Estate Liquidity with Dion Johnson

Estate Liquidity

Estate planning and life insurance is very important. Here’s an important article with Dion Johnson of Axa Advisors FP, who we highly respect.

The Problem…

  • When a person dies, taxes and other costs must be paid in cash within a short period following the date of death.
  • These taxes and costs deplete the amount of an estate left for heirs.
  • Typical costs include federal and state estate taxes; funeral expenses; expenses of the decedent’s last illness; the decedent’s outstanding debts; and probate costs such as
  • Executor’s fees, attorney’s fees, court costs, appraiser’s fees, costs of insuring estate property, and more.
  • The first step is to enumerate and estimate these costs. The next important step is to find the means to pay these costs. 

The Response…

  • Comprehensive estate preservation strategies should not only provide for the orderly disposition of an estate owner’s assets at his or her death, but also make certain the estate’s executor will have ready cash to pay estate obligations promptly.
  • People often use life insurance to provide the estate with sufficient cash to satisfy the claims of creditors and to pay taxes and other costs resulting from the estate owner’s death.
  • For individuals whose estates may be subject to the federal estate tax, the life insurance benefit can be arranged so that the proceeds won’t be included in the gross estate.

The Life Insurance Advantage…

  • Life insurance proceeds are available immediately when needed.
  • The event creating the need the estate owner’s death creates the funds to satisfy the need.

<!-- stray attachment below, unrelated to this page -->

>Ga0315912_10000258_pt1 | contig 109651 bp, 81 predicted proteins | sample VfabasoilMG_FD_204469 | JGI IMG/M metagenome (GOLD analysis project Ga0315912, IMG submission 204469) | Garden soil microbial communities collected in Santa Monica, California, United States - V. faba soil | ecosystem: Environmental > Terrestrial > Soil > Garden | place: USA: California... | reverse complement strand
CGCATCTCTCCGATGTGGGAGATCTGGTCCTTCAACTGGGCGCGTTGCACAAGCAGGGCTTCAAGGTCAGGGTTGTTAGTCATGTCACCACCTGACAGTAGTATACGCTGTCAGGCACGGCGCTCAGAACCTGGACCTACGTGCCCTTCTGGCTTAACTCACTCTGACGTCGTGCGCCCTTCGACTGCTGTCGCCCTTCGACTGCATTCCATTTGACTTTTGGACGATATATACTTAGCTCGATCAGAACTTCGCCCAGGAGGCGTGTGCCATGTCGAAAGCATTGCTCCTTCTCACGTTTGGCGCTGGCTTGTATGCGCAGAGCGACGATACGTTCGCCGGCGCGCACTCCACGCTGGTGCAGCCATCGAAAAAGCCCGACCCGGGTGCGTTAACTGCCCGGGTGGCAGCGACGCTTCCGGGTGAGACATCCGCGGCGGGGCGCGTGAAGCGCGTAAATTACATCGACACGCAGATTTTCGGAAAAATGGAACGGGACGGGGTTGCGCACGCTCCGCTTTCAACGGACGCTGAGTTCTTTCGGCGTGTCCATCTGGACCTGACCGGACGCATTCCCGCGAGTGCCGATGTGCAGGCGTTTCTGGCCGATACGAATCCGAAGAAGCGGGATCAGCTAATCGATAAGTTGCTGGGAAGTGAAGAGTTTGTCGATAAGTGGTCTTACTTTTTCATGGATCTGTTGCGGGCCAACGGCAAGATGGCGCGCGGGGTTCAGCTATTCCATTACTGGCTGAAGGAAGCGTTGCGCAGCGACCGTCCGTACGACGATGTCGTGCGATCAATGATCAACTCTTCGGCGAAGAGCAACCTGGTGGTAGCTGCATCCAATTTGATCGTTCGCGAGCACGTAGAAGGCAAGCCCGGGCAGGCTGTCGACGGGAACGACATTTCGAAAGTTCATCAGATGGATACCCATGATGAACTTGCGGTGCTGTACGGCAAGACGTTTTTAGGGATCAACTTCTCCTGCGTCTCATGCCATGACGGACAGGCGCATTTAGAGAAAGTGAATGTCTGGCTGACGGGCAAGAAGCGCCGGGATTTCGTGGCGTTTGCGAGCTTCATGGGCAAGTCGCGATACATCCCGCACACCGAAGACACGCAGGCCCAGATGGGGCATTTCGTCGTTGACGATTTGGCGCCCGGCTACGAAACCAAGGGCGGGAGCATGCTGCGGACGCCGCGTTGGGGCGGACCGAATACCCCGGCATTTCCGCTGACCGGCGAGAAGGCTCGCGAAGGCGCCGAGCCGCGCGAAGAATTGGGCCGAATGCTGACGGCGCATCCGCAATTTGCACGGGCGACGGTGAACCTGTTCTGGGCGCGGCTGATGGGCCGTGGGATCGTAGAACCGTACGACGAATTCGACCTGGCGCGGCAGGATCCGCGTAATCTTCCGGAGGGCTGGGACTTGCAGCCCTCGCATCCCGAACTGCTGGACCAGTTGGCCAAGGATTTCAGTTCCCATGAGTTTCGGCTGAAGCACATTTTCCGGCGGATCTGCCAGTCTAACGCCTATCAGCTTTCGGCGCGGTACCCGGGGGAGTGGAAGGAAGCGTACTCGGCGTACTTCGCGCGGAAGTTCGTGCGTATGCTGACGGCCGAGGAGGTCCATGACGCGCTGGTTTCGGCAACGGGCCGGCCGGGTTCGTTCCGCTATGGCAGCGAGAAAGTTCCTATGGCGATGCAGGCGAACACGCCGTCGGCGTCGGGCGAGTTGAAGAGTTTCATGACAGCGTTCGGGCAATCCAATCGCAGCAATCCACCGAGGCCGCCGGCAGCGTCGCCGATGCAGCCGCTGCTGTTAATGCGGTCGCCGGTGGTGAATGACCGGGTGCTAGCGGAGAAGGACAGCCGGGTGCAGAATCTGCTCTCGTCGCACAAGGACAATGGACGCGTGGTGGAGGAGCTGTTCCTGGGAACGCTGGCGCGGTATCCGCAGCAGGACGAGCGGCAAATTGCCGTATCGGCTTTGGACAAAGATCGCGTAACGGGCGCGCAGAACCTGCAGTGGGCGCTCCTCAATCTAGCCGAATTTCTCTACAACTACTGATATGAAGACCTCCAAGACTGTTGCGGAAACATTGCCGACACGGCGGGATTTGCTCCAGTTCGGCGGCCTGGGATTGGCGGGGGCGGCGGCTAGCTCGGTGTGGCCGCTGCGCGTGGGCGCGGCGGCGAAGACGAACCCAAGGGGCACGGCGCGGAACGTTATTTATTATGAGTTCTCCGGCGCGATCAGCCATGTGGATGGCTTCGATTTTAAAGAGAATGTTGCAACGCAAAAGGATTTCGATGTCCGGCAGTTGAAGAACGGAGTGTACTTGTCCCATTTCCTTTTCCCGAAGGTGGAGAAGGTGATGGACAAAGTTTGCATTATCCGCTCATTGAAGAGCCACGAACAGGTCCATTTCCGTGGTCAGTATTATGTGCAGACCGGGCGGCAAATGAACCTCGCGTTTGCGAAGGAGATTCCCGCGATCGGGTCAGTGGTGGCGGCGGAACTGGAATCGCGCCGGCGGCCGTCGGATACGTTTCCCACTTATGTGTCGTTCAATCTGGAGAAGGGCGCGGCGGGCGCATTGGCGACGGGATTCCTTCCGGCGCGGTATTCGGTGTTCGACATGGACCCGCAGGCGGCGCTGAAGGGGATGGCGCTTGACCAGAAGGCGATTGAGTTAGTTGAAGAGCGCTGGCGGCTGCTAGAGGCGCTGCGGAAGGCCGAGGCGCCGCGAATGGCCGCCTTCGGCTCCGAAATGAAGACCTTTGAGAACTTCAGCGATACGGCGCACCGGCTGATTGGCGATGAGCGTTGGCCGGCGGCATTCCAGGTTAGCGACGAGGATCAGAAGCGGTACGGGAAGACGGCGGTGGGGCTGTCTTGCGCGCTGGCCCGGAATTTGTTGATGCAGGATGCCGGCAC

• The proceeds are usually received free of federal income tax.
  • The ownership of the policy can be arranged to avoid probate and inclusion in the federal estate tax calculation.
  • Payment of the proceeds avoids the need to liquidate other estate assets perhaps at sacrifice prices to create needed cash.
  • The need to borrow at interest is also avoided, as is the need to pay the federal estate tax in installments (if this option is available).
  • A life insurance policy’s death proceeds almost always surpass the premiums paid for the policy, resulting in estate costs being funded at a discount.

The Bottom Line…

A sound, regularly updated estate review serves multiple roles in arranging for the orderly disposition of estate assets at an owner’s death, while protecting the estate from needless taxation and shrinkage. Life insurance can be a key component that creates sufficient liquidity to pay estate obligations when the need arises without depleting the estate of assets intended for the heirs.

The Liquidity Problem

When a person dies, taxes and other costs must be paid in cash within a short period following the date of death. If arrangements haven’t been made to anticipate them, these expenses can severely deplete an estate intended to remain intact for the heirs.

Expenses cropping up as a result of an estate owner’s death can add up to a long list:

  • federal and state estate taxes
  • funeral expenses
  • unpaid medical expenses
  • debts of the decedent
  • executor’s fees
  • attorney’s fees
  • court costs
  • appraiser’s fees
  • costs of insuring and otherwise protecting estate property

If the estate is short of cash, the executor may be forced to sell estate assets often at sacrifice prices resulting in a dramatic reduction in the wealth that was intended for the deceased’s heirs. 

Solving the Liquidity Problem